In late 1931 under pressure from a new Hampton Institute president, Dett resigned as choir director and chairman of the school of music (1913-1931). Several reasons given make little sense; rumor had it that he was forced out because he was homosexual. He and Dorothy remained friends until his death in 1943. He composed ten songs for her to perform. On her 1933 senior recital she included Dett's arrangement of Sit Down, Servant, Sit Down.
After graduating from Hampton she won a scholarship to study at Westminster Choir College in Princeton, New Jersey. She graduated in 1935 and was helped financially by Harriet Curtis, dean of women at Westminster, to relocate to New York City where she studied voice and changed the spelling of her name. In 1939 patrons arranged an audition with conductor Serge Koussevitzky at Tanglewood Festival (then called Berkshire Symphonic Festival). He was impressed and asked her to sing for a private picnic the following day. She did and she got a glowing review in the New York Times. She told Noel Straus in the interview “...I would like to master all colors of tone and give each type of work what it demands. I am working hard for that.” In November expectations ran high before her recital at Town Hall. Afterward the famous critic Olin Downs wrote in the Times “Miss Maynor's voice is phenomenal for its range, character and varied expressive resources.” He went on to suggest that her exceptional musicianship, accuracy of intonation, emotional intensity and communicative power were those of a potentially great artist. Her career as a solo concert artist was launched and she toured the United States and later Europe and often sang on radio and studio recordings for RCA .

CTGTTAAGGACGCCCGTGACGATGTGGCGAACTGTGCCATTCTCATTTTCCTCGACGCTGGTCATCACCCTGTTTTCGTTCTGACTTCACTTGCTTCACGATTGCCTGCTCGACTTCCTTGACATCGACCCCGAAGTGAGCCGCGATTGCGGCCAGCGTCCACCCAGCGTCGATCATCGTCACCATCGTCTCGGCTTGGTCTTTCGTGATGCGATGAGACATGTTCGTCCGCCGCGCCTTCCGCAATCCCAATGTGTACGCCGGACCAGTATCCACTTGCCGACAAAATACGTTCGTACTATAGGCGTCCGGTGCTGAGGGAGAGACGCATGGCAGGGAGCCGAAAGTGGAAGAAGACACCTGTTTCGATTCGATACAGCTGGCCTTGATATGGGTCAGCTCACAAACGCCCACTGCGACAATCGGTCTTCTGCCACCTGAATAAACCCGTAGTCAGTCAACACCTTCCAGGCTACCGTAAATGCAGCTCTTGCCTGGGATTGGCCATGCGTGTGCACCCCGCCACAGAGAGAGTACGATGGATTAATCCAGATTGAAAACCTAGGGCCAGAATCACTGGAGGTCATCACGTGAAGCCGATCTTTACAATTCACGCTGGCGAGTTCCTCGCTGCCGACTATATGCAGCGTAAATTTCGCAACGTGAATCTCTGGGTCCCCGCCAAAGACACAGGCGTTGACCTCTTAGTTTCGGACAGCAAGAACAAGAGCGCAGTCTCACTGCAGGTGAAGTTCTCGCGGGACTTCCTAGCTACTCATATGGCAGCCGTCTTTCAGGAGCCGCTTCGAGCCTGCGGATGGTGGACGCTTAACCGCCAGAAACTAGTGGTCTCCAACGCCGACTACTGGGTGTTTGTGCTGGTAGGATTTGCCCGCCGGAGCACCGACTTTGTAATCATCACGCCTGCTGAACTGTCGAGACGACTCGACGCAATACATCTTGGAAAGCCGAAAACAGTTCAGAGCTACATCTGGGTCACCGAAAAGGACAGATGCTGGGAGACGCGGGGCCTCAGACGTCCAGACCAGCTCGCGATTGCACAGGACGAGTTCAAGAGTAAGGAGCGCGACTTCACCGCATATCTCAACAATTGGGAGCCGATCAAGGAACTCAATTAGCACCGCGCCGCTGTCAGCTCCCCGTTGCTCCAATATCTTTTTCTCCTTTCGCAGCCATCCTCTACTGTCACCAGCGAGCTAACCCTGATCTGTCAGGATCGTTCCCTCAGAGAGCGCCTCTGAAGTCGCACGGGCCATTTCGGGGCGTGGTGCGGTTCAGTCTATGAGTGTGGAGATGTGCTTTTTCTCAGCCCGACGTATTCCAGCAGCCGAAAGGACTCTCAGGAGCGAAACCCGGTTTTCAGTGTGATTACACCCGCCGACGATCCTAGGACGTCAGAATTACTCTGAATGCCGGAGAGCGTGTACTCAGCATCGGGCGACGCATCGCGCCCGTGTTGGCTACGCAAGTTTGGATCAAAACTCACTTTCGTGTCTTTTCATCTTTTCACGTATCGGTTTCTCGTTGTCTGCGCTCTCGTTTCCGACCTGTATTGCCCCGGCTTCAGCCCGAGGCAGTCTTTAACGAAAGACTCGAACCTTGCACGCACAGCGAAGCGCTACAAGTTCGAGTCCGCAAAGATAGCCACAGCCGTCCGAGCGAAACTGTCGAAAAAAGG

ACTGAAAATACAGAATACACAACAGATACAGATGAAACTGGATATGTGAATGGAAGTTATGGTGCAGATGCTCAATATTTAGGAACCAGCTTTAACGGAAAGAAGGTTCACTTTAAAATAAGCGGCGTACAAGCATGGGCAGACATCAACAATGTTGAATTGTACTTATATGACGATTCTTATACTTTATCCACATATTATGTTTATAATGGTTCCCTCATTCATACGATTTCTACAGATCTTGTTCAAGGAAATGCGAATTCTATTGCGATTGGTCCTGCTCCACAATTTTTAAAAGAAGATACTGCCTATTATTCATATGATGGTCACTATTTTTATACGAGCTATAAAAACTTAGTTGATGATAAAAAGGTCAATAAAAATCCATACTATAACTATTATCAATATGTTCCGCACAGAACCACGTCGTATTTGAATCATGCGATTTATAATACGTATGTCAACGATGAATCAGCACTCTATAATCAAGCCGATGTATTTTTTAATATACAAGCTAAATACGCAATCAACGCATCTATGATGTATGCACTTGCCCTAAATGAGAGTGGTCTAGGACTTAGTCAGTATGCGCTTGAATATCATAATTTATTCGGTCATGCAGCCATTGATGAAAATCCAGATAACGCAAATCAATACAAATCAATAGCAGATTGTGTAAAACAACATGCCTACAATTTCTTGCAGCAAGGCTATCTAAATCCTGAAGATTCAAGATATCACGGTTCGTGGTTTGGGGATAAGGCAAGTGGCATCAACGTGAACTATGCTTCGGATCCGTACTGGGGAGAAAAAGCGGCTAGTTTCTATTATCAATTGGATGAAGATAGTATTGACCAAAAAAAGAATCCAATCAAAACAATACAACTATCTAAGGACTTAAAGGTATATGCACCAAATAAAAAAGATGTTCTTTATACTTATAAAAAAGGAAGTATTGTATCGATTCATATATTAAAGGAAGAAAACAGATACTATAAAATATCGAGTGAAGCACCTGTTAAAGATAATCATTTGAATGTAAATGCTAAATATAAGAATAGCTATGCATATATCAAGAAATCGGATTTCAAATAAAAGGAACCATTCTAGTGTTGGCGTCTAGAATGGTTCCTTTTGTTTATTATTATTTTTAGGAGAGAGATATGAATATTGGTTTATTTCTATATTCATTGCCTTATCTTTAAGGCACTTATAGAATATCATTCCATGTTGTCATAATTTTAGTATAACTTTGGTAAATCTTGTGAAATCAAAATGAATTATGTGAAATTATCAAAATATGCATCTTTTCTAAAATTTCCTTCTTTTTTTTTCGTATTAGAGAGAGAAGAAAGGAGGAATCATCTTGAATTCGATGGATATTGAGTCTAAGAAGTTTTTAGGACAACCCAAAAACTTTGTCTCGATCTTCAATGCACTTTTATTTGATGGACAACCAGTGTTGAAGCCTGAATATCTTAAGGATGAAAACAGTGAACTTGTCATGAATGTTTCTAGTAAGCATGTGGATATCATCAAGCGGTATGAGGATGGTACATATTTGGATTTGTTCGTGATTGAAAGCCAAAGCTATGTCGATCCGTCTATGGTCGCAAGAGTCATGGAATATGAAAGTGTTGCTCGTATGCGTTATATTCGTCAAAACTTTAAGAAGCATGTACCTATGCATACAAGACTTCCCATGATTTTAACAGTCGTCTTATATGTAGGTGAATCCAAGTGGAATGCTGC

The program we attended on Sunday, March 2, 2010 presented by Lorraine McFadden Bell was titled “A Tribute to Dorothy Maynor: a Phenomenal Woman” and was in historic Ogden Hall where Maynor often performed. We heard student Leslie Wright read Maya Angelou's poem Phenomenal Woman and as part of this live-music-with-media production an ancient RCA recording by Ms. Maynor of Now Thank We All Our God followed by spoken biography and a DVD film about the Harlem School of the Arts. Maynor founded the school in 1963 after she retired from singing.
Milestones in her 25 year concert career included singing for the inauguration of Harry Truman in 1949, singing the National Anthem for President Dwight Eisenhower's inauguration (1953) and being